Up to five Philippine military bases will be made available for U.S. forces to rotate aircraft, ships, equipment and troops, Manila's chief negotiator of a new security pact said on Friday, as the Philippines looks to counter China's rising power in the region. A new 10-year military agreement, which also covers storage of equipment for maritime security and humanitarian assistance, was signed with the United States last week, hours before President Barack Obama arrived for a two-day visit to Manila. "Right now, the discussions would be ranging from three to five Armed Forces of the Philippines (AFP) bases," said Pio Lorenzo Batino, a defense undersecretary and head of the negotiating panel, told a news conference. "That's not final." He said the army's jungle training base in Fort Magsaysay, north of Manila, was "ideal location" for the United States because the two oldest allies in the region regularly hold joint exercises there.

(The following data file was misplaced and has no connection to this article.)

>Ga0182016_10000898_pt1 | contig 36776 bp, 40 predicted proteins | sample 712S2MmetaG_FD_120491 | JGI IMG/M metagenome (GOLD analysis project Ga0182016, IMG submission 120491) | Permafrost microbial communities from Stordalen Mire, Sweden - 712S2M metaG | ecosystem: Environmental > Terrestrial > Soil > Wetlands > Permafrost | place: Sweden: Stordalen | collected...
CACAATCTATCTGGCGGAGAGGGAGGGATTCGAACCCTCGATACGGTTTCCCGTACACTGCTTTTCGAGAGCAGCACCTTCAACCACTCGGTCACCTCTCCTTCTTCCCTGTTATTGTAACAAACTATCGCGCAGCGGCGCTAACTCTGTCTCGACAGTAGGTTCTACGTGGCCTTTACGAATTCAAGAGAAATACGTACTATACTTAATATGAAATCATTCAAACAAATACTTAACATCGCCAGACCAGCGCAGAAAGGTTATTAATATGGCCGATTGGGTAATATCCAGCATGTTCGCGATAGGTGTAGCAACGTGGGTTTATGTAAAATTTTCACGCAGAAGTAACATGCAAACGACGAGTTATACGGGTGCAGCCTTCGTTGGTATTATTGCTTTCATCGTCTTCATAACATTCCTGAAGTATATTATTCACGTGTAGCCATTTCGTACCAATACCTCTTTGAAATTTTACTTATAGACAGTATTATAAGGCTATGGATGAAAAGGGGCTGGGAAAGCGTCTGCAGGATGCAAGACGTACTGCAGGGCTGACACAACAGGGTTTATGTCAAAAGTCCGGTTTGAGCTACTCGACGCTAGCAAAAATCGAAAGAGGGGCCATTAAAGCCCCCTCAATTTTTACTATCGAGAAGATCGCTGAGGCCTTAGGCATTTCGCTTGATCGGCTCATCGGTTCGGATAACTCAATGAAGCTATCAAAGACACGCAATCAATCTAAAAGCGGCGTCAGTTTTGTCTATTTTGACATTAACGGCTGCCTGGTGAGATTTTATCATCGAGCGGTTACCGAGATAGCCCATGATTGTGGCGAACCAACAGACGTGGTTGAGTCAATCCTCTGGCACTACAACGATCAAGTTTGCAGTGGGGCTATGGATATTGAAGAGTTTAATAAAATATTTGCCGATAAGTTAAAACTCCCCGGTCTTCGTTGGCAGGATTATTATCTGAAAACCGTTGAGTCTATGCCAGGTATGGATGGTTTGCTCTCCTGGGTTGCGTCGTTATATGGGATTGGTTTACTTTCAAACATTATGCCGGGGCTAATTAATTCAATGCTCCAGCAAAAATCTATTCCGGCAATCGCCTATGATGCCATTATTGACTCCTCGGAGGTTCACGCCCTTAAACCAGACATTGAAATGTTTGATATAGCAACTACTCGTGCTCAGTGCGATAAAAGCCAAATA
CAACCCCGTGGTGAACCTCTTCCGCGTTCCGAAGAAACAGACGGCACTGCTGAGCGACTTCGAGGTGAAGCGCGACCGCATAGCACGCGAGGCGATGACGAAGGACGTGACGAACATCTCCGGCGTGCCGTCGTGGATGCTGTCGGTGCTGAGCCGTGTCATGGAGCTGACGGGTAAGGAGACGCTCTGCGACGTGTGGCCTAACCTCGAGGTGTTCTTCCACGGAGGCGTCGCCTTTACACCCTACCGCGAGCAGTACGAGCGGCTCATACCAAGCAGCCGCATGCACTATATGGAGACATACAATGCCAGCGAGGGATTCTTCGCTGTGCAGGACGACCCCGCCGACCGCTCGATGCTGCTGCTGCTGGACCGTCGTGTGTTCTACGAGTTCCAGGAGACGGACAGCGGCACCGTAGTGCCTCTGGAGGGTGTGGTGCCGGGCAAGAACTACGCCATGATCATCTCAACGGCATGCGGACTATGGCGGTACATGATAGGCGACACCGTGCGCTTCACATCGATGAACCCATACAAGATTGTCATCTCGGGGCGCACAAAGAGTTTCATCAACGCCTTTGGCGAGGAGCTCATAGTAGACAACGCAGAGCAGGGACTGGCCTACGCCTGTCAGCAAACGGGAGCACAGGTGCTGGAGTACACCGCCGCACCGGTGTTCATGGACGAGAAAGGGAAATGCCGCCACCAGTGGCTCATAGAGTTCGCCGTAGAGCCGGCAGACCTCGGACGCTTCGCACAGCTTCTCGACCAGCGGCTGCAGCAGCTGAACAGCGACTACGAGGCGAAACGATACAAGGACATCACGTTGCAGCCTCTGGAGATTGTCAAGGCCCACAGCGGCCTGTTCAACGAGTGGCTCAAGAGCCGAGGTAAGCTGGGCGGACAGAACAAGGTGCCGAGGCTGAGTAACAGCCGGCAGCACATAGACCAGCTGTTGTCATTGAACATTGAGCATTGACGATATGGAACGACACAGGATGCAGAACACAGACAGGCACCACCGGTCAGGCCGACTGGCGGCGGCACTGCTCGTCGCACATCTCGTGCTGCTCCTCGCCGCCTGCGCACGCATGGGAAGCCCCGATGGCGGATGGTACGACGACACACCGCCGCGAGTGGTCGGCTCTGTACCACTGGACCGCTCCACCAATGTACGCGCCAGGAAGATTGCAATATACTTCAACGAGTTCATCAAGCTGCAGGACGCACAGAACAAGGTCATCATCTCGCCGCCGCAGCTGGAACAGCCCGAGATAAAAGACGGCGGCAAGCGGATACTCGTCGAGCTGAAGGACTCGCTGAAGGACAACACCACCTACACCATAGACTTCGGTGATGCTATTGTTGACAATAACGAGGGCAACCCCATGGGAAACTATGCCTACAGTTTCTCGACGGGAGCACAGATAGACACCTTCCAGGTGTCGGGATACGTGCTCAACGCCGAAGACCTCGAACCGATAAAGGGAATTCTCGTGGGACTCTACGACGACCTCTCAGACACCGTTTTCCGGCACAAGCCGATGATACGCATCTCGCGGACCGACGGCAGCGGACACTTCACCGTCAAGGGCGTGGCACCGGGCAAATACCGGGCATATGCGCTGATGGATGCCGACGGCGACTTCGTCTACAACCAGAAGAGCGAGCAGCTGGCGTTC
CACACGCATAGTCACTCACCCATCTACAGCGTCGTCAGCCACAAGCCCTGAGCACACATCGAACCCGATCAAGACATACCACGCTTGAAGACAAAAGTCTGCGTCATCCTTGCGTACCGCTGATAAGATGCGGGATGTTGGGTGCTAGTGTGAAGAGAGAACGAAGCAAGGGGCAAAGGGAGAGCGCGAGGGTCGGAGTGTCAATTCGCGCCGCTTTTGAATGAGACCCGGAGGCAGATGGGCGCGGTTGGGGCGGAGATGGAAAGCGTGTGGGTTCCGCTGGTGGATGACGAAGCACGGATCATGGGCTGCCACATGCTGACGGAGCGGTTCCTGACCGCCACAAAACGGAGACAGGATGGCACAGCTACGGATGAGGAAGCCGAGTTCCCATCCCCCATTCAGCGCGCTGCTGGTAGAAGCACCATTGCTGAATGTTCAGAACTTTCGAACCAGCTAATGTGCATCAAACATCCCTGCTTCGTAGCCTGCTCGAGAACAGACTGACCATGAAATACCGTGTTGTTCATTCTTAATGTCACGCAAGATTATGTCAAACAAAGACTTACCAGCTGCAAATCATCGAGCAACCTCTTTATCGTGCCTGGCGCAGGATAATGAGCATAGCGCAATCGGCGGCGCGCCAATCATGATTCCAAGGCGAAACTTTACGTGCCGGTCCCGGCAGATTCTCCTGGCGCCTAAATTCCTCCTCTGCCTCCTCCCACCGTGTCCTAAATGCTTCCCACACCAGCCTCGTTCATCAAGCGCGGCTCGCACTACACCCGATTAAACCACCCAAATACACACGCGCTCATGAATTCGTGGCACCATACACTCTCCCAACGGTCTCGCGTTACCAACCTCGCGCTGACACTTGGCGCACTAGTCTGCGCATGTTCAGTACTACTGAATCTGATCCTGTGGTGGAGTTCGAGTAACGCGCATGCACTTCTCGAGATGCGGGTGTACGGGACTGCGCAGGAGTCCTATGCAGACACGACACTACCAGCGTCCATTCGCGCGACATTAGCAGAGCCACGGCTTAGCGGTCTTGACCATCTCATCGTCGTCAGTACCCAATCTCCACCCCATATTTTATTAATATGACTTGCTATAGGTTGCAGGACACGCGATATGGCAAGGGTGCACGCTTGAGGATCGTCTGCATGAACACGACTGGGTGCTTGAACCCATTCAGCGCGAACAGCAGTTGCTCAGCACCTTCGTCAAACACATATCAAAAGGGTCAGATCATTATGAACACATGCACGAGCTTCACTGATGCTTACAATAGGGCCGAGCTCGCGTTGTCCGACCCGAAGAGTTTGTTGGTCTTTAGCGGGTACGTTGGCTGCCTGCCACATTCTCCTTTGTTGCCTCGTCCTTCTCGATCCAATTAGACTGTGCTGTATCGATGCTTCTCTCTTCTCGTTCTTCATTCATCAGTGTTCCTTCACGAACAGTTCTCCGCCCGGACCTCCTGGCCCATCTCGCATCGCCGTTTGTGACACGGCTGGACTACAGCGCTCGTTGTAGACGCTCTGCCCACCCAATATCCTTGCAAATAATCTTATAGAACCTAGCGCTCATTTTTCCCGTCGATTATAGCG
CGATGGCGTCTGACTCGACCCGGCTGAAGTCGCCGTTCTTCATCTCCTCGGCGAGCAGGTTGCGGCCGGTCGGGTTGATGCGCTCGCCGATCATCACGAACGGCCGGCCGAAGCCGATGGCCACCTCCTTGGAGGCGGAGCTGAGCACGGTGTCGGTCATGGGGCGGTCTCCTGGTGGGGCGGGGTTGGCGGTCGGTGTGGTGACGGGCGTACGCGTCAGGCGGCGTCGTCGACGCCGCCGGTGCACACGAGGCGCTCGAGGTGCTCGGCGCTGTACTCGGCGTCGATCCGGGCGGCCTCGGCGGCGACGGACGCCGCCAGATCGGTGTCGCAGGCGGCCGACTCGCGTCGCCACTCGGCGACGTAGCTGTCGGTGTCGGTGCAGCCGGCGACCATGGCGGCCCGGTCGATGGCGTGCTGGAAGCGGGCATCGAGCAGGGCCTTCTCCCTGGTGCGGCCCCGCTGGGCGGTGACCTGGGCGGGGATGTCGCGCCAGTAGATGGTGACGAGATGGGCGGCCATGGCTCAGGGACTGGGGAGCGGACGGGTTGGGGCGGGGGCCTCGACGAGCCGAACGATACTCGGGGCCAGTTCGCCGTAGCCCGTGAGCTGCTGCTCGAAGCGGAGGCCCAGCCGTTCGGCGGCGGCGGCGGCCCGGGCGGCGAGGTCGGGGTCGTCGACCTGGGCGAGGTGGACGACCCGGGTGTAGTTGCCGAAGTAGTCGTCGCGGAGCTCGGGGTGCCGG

By Phil Stewart JUBA (Reuters) - U.S. Secretary of State John Kerry flew into South Sudan on Friday to push for a halt to more than four months of fighting in Africa's newest nation, a message he was expected to deliver in talks with President Salva Kiir. Kerry's trip to South Sudan, his first as Secretary of State, came a day after he renewed U.S. threats of sanctions and held out hope for the rapid deployment of more peacekeepers. "Secretary Kerry will reiterate the need for all parties to respect the cessation of hostilities agreement, to immediately cease attacks on civilians, and to fully cooperate with the United Nations and humanitarian organizations," said State Department spokeswoman Jen Psaki. More than 1 million people have fled their homes since fighting erupted in December between troops backing Kiir and soldiers loyal to his sacked deputy, Riek Machar.